November 19, 2013

DALLAS, TX — A six-month educational campaign to boost awareness of the importance of diet, including unhealthy foods, and physical activity in preschool children led to sustained improvements in their knowledge, attitudes, and habits more than three years after the intervention was stopped, research shows.

Dr Valentin Fuster

"We have a hypothesis, which is probably correct, that our behavior as adults evolves when we are between ages three to five and in contact with our environment," said senior investigator Dr Valentin Fuster (Mount Sinai School of Medicine, New York, NY). "If cardiovascular disease has to do with behavior, then what better opportunity is there than to use that window between three and five years to infuse that concept of health in children?"

Started in Bogotá, Colombia, in 2009, the research program aims to develop and evaluate effective means for changing the knowledge, attitudes, and habits of preschool children. In total, 1216 children aged three to five years were randomized to a 40-hour healthy-habits intervention designed to improve their knowledge about how the body works, nutrition, and the importance of physical activity. The plan, said Fuster, is to follow the children for 20 years.

Fuster and Dr Jamie Céspedes (Fundación Cardioinfantil Instituto de Cardiología, Bogotá, Colombia), co–principal investigator of the Bogotá initiative, presented the three-year results here at the American Heart Association (AHA) 2013 Scientific Sessions . The results were published concurrently in the American Journal of Medicine[1].

Paging Dr Ruster, Paging Dr Ruster!

In 2012, Fuster gained fame as the inspiration for a new Muppet named Dr Valentin Ruster, a physician who teaches children about healthy lifestyles on Barrio Sésamo: Monstruos Supersanos, a version of the acclaimed kids' TV show Sesame Street.

The show is produced by Sesame Workshop, a nonprofit educational organization.

Fuster, originally from Barcelona, first worked with Sesame Workshop in 2006 to promote cardiovascular health in Colombia and is an international advisor on Sesame Workshop's Global Health Initiative.

 

Results Durable to Three Years

Fuster said that the six-month results of the educational campaign have already shown a beneficial impact on knowledge, attitudes, and habits, and so the present study was designed to assess durability 36 months after the campaign stopped. The results at six months, said Fuster, were so good that the institutional review board felt it was unethical to withhold the intervention from the 500 children in the control arm.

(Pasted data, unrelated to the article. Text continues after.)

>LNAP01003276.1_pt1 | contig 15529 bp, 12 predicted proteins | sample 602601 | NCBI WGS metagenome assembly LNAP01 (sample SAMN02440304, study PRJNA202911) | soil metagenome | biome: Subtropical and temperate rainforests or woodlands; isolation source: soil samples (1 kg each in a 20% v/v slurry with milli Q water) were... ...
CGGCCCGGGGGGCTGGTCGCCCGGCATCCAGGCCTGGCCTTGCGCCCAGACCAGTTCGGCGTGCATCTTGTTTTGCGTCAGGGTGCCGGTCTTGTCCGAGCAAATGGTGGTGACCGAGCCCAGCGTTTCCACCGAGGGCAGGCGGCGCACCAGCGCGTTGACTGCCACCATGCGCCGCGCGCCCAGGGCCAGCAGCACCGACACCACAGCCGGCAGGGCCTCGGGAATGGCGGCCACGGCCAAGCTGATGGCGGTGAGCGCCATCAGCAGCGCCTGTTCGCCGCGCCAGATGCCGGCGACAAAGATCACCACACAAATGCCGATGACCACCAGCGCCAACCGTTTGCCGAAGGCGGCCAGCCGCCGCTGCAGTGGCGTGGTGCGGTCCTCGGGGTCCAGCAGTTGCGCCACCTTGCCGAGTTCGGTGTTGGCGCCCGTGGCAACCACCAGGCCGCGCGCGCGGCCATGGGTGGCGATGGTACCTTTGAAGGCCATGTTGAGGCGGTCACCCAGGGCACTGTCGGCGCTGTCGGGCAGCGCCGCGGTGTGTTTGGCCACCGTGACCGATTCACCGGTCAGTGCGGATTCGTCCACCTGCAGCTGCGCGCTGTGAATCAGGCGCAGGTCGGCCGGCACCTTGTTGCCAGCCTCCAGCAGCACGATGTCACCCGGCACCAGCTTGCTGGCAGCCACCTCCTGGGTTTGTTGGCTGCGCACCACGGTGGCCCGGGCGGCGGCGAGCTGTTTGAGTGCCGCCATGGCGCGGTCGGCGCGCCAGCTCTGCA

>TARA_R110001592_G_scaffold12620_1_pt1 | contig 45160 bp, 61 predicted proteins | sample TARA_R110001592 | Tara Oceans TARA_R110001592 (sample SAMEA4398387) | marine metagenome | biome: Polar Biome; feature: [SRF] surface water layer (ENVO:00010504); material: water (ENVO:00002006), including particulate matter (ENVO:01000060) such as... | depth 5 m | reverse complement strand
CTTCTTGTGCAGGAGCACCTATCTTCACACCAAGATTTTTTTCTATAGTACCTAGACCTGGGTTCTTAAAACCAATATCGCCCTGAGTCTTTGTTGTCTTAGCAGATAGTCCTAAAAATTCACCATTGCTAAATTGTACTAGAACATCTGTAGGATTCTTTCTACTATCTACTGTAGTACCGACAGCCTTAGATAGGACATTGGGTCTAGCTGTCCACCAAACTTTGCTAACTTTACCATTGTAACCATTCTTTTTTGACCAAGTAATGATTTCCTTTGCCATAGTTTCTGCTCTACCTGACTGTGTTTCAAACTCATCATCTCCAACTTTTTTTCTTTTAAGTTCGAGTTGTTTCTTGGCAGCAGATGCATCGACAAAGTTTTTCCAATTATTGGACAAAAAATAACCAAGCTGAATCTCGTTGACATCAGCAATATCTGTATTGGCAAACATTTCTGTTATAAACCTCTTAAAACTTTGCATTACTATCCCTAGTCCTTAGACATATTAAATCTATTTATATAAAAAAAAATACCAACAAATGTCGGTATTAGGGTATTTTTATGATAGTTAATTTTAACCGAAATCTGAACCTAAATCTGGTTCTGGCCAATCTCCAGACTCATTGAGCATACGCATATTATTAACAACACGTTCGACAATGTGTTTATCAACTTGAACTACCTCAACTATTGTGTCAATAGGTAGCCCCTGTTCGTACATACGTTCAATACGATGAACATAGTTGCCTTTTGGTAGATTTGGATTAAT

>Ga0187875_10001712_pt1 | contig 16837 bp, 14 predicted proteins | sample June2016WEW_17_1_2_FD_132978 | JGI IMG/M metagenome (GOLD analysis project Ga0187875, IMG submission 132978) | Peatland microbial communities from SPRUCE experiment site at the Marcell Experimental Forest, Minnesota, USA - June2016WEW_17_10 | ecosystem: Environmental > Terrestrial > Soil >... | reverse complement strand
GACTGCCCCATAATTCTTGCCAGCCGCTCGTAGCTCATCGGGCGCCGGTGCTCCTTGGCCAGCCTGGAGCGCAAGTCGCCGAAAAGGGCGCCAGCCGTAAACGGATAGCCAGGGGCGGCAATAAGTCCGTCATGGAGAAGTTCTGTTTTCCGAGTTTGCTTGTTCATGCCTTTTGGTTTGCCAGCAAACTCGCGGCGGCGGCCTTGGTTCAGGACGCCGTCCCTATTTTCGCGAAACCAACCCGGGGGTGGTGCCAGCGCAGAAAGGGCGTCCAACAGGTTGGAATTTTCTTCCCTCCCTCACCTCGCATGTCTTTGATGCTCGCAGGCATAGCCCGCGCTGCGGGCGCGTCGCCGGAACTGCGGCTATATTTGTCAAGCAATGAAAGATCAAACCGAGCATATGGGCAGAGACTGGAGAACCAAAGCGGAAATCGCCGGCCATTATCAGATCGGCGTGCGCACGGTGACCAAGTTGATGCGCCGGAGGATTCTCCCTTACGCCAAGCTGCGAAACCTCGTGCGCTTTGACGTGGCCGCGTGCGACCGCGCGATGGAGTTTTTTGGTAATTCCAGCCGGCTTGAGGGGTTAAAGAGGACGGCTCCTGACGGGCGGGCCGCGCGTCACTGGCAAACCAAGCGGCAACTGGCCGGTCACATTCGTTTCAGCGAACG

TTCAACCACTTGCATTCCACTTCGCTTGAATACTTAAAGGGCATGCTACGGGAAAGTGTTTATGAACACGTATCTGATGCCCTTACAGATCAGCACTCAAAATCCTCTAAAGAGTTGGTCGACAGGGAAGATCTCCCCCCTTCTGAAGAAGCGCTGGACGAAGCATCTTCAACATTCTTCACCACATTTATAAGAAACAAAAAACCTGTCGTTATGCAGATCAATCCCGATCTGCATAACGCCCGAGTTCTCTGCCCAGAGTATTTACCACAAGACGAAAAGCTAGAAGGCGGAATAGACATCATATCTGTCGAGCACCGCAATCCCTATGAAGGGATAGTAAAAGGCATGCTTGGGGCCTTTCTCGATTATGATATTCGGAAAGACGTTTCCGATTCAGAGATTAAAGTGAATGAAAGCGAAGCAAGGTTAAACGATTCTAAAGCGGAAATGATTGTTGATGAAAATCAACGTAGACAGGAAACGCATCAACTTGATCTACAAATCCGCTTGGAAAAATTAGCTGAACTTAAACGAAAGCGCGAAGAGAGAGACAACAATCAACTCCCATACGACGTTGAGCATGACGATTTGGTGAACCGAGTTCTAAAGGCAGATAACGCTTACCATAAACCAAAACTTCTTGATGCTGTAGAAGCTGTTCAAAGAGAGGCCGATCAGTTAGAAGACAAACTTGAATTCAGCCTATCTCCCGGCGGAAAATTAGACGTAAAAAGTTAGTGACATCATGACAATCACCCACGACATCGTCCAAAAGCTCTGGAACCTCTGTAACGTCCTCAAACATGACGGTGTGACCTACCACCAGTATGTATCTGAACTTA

At three years, the primary outcome measure—mean change in children's knowledge and attitude scores toward healthy eating and living an active lifestyle—as well as a score of healthy physical-activity habits, continued to improve over time. The group that appeared to benefit the most were the youngest kids—those aged three—because, Fuster said, they "pay attention to everything." At ages four and five, some resistance might creep in a little, whereas the three-year-olds are easiest to shape, he explained.

"What is important is that the environment is very, very positive," said Fuster.

In addition to the improvements observed in the children, researchers also saw changes in the knowledge and habits of parents. "When you get the kids as the bullets to deliver the message to the family, changes will come," said Céspedes during an AHA press conference. "We have incorporated a strategy into the school curriculum, and we also have integrated the families. When you integrate education, health, and families, you get things moving."

In addition to the improvements in knowledge, attitudes, and habits, the weight of preschoolers improved. At baseline, 62% of the children had a healthy weight, which rose to 75% at 36 months. The amount of physical exercise the kids participated in also increased over the 36-month period. Fuster said one of the most important aspects of the program is education about how the body works. By explaining this to children, they have a better understanding of why it's important to exercise and eat healthy.

The impact of the program has been to overhaul the "culture" with regard to diet and healthy behaviors in the participating communities. The program was so successful that they exported it to Spain, where over 20 000 preschoolers will participate. In Spain, they have added a fourth dimension that helps children control their emotions, particularly as they relate to peer pressure. As the kids age, they will encounter drugs, drinking, and smoking, and they need to learn to say no to unhealthy habits, said Fuster.

Interestingly, before Bogotá, Fuster and the other researchers first approached schools in New York City but were told there was no place in the curriculum for such a program. Following the success in Colombia, they have since been contacted by schools in New York City about implementing the program, which Fuster and other researchers are now doing. The program, said Fuster, has come full circle.

The Colombian Family Welfare Institute and Bogota Secretary of Education supported the preschool study.

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